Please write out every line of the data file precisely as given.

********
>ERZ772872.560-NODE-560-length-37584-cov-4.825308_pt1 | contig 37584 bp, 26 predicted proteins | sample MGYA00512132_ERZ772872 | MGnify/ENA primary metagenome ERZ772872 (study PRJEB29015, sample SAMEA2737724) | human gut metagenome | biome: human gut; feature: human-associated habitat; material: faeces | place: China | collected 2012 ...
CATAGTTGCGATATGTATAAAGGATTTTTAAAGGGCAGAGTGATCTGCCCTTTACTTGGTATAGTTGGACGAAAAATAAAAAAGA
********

>ERZ772872.560-NODE-560-length-37584-cov-4.825308_pt1 | contig 37584 bp, 26 predicted proteins | sample MGYA00512132_ERZ772872 | MGnify/ENA primary metagenome ERZ772872 (study PRJEB29015, sample SAMEA2737724) | human gut metagenome | biome: human gut; feature: human-associated habitat; material: faeces | place: China | collected 2012 ...
CATAGTTGCGATATGTATAAAGGATTTTTAAAGGGCAGAGTGATCTGCCCTTTACTTGGTATAGTTGGACGAAAAATAAAAAAGA